11. Oct 4, 2016 #10

    gneill

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    You have indicated a current going clockwise. So do a "KVL walk" clockwise around the loop summing up the EMFs (just the sources). Remember that when you traverse a source from its - lead to its + lead it is a gain in potential, and when you traverse it from + to - it is a loss in potential. What is the sum you get? Is it positive or negative?
     
  12. Oct 4, 2016 #11
    So it's -24 V - 12.6 V = 0.
     
  13. Oct 4, 2016 #12

    andrevdh

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    The polarity of your 24 V source is indicated incorrectly in your drawing, but your current's direction is correct, that is the source forces current in the opposite direction to what the battery would normally let it flow, so that the source is charging the battery.
     
  14. Oct 4, 2016 #13
    How did you determine that?
     
  15. Oct 4, 2016 #14

    andrevdh

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    The source needs to oppose the battery in order to reverse the current throught the battery.
    PA040354.JPG
     
    Last edited: Oct 4, 2016
  16. Oct 4, 2016 #15
    In other words since we want to charge the battery, we need to oppose the current flow. And since we know that current flows from + and we have + of the battery as up, therefore we put + at A (the point of the DC source), in that case current will flow from the regular + point from the source and will inversely flow into the battery and charge it. Like this?
     
  17. Oct 4, 2016 #16

    andrevdh

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    Correct - I have added a "drawing" to my previous post.
     
  18. Oct 4, 2016 #17
    And what about (b) and (c)?

    Update: could you tell what is written on your graphs? The image is too small.
     
  19. Oct 4, 2016 #18

    andrevdh

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    Things get complicated :)
    You have to add little r's (internal resistors) for both the source and the battery to your drawing.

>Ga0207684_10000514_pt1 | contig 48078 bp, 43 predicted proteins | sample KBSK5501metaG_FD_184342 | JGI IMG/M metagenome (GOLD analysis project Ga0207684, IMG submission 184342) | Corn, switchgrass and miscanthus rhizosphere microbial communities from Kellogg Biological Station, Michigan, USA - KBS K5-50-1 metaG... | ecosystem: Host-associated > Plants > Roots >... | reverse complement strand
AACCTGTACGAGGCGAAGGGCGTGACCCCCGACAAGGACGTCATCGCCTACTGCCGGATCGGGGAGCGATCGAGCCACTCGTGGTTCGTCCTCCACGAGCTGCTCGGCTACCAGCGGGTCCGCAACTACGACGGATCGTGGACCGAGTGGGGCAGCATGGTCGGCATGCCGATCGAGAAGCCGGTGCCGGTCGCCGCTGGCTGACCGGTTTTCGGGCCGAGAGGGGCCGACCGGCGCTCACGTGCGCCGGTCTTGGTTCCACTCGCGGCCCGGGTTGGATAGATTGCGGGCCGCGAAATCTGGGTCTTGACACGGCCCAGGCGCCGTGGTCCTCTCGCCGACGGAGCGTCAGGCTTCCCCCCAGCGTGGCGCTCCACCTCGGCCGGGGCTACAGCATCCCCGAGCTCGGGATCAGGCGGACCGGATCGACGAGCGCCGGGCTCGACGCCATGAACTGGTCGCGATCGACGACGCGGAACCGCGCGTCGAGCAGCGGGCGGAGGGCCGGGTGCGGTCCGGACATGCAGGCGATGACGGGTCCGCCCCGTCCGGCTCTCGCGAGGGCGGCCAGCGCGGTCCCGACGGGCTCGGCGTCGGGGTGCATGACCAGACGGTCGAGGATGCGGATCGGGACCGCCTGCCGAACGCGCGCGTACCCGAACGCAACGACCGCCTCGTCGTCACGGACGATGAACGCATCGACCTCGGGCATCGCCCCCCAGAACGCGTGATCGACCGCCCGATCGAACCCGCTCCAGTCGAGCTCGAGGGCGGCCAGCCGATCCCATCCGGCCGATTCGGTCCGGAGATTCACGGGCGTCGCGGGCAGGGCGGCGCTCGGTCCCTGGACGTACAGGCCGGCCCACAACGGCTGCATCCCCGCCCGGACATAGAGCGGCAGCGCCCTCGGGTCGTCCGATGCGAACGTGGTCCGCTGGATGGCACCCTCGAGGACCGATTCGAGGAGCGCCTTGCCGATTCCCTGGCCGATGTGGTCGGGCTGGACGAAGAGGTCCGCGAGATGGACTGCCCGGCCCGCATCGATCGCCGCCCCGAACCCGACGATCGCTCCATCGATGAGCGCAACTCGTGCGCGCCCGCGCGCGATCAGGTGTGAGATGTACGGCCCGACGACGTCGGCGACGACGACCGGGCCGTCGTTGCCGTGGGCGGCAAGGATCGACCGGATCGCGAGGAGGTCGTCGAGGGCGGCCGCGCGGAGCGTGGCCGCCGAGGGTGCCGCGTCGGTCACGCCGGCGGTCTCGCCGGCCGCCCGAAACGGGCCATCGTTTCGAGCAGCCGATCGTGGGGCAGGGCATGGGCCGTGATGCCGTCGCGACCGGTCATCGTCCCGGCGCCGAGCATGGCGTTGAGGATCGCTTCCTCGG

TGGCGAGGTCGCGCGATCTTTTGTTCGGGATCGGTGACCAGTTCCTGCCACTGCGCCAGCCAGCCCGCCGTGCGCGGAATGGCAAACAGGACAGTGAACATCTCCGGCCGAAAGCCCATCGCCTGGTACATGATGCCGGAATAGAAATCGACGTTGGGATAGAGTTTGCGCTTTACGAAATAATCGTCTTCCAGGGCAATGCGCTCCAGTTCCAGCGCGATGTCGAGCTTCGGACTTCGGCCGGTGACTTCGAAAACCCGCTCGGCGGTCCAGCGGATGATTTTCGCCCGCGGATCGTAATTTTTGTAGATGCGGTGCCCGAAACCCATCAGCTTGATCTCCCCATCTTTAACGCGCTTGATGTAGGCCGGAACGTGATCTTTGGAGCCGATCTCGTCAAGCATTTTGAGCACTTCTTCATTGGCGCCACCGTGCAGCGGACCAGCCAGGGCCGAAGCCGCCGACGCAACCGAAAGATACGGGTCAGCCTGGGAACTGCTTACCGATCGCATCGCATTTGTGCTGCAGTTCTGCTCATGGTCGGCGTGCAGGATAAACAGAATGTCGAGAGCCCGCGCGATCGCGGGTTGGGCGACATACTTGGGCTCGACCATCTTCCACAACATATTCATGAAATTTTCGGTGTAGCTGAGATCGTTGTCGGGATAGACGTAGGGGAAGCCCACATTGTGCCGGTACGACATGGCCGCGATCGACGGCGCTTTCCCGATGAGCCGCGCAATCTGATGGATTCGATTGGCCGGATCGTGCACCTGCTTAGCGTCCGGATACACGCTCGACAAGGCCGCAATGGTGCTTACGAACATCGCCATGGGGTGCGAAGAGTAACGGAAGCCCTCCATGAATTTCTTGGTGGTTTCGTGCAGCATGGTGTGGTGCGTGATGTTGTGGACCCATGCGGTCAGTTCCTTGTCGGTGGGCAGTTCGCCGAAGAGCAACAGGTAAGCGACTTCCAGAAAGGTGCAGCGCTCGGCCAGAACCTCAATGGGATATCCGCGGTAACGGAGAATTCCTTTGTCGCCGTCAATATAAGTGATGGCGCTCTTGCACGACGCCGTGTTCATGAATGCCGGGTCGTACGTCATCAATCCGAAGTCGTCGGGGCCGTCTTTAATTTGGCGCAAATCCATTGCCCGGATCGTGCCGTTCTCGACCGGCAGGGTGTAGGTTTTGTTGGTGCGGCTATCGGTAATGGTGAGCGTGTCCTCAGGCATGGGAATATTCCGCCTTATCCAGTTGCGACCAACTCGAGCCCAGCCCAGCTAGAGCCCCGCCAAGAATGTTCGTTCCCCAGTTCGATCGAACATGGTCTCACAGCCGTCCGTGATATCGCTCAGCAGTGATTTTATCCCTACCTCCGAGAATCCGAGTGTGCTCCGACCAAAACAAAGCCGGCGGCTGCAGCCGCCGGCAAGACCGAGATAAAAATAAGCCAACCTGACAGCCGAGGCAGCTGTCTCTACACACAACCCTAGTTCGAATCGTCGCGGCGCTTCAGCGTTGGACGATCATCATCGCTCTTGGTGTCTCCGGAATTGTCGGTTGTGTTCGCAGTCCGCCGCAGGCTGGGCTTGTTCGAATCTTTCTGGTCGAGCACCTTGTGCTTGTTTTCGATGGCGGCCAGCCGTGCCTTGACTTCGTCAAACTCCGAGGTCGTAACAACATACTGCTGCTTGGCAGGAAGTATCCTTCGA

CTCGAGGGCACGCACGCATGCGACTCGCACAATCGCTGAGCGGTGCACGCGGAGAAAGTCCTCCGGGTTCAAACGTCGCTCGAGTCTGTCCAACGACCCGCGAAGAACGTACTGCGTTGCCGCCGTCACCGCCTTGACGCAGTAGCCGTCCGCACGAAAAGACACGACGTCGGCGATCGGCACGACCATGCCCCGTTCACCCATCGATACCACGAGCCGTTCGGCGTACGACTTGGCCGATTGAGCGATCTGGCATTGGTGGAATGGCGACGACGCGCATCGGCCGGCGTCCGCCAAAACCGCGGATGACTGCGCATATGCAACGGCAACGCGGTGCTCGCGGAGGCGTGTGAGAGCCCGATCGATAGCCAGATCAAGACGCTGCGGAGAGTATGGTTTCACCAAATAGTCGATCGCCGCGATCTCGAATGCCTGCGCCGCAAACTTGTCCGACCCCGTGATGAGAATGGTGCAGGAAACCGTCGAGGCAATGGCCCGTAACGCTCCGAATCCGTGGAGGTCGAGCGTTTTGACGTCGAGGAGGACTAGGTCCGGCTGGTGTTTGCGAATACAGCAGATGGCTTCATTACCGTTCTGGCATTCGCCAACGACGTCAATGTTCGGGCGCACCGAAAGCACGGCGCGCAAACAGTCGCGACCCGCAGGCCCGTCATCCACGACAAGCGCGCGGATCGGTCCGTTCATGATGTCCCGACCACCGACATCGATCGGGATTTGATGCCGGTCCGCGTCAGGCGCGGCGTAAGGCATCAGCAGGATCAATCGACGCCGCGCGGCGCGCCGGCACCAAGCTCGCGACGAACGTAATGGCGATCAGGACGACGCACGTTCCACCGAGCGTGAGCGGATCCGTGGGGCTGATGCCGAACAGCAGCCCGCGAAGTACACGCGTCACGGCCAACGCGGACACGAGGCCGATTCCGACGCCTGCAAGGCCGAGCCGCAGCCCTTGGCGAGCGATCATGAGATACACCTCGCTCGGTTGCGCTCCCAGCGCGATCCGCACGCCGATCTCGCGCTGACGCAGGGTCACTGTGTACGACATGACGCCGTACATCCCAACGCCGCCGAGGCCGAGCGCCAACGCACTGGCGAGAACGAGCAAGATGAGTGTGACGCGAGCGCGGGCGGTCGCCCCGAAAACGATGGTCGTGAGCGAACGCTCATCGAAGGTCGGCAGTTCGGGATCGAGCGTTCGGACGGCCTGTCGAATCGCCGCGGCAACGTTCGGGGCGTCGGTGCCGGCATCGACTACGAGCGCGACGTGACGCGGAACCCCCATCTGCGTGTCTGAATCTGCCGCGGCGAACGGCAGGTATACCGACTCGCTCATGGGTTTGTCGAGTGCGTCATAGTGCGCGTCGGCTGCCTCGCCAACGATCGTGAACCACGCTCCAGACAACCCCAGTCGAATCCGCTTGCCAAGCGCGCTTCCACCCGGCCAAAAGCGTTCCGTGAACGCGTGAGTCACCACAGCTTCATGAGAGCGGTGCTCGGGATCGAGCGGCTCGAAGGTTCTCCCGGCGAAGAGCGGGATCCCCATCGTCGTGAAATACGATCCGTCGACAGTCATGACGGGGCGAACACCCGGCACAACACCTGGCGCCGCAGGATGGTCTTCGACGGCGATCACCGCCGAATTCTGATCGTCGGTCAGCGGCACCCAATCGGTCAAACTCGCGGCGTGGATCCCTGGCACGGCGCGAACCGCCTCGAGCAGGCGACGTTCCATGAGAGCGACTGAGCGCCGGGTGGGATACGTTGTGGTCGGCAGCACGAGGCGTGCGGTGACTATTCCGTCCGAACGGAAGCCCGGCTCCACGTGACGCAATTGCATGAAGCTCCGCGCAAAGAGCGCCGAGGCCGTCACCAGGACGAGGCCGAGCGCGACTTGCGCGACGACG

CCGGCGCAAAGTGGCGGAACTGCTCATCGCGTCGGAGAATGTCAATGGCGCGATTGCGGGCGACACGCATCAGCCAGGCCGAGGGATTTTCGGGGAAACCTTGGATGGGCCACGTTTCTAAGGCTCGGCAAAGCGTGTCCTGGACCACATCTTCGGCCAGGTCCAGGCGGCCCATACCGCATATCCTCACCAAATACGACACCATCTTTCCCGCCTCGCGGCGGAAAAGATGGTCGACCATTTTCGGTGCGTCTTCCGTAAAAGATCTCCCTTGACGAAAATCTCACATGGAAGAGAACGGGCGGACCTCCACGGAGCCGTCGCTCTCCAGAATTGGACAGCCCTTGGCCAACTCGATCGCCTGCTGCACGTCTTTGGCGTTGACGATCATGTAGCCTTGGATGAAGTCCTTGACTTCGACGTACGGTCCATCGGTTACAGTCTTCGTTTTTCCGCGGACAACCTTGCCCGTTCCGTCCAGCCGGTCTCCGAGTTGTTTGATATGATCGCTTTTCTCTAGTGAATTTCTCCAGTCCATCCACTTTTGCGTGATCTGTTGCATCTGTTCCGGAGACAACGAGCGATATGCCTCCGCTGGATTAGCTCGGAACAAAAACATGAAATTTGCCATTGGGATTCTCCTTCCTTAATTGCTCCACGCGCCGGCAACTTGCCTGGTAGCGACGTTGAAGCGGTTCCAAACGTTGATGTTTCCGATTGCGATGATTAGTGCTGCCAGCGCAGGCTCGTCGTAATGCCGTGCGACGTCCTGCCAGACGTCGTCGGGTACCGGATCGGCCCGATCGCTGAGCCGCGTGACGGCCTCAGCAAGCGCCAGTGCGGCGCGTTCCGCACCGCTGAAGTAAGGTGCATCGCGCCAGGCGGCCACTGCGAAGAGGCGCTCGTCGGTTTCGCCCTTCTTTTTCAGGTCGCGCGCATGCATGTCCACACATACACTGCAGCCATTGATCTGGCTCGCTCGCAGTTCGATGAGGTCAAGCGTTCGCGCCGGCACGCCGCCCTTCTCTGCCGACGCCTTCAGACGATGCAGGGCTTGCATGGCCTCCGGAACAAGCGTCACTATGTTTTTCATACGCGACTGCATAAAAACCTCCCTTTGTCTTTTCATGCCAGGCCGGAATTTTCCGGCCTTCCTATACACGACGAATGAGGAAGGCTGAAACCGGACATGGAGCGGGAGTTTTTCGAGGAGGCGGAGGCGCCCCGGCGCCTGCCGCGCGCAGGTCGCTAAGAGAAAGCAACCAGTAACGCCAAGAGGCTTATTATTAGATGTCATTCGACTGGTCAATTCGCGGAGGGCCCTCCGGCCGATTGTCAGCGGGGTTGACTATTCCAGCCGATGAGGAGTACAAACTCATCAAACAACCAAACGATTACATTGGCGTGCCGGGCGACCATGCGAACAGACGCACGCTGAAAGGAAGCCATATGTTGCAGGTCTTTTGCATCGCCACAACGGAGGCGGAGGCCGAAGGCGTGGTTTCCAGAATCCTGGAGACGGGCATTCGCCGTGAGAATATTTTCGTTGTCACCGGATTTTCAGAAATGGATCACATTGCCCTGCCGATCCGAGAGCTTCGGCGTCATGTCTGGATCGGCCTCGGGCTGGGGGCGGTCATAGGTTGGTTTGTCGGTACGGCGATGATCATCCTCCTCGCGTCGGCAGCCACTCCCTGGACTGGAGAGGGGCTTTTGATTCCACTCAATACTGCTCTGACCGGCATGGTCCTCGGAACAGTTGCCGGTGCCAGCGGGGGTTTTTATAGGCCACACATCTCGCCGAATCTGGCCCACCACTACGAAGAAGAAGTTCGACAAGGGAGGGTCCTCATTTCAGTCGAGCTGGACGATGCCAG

Didn't the problem give the readings on the voltmeters? I get the impression that they might have for (b)?
     
  20. Oct 4, 2016 #19

    andrevdh

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    Ok, gneill suggested an easy way to solve for (b).
     
  21. Oct 4, 2016 #20
    If the charging source has its current going from + to the + of the battery, then the battery is charging. And when + goes to - then the battery is not being charged, right? It is being consumed / used?
     
  22. Oct 4, 2016 #21

    SammyS

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    Yes, that's essentially correct.
     
  23. Oct 4, 2016 #22
    If the battery is powering a load, that is true. However, if the battery is the load then current flows in the opposite direction. Considering the graphic symbol for a voltaic cell, the long, thin line represents the positive terminal, and the short, thick line represents the negative terminal.
     
  24. Oct 5, 2016 #23

    andrevdh

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    An emf source can be considered to be a (positive - conventional current) charge pumping station - that is it circulates the charge around the circuit
    PA050355.JPG
    These two pumping stations are assisting each other, thereby adding their pumping ability or emfs
    PA050356.JPG
    These two are opposing each other - pumping against each other
    PA050357.JPG
    we find that whoever pumps hardest determines the direction of the current in the circuit, if E1 > E2 then the (+) charge will circulate clockwise in the circuit ....
    also if E1 = E2 no current will be present in the circuit.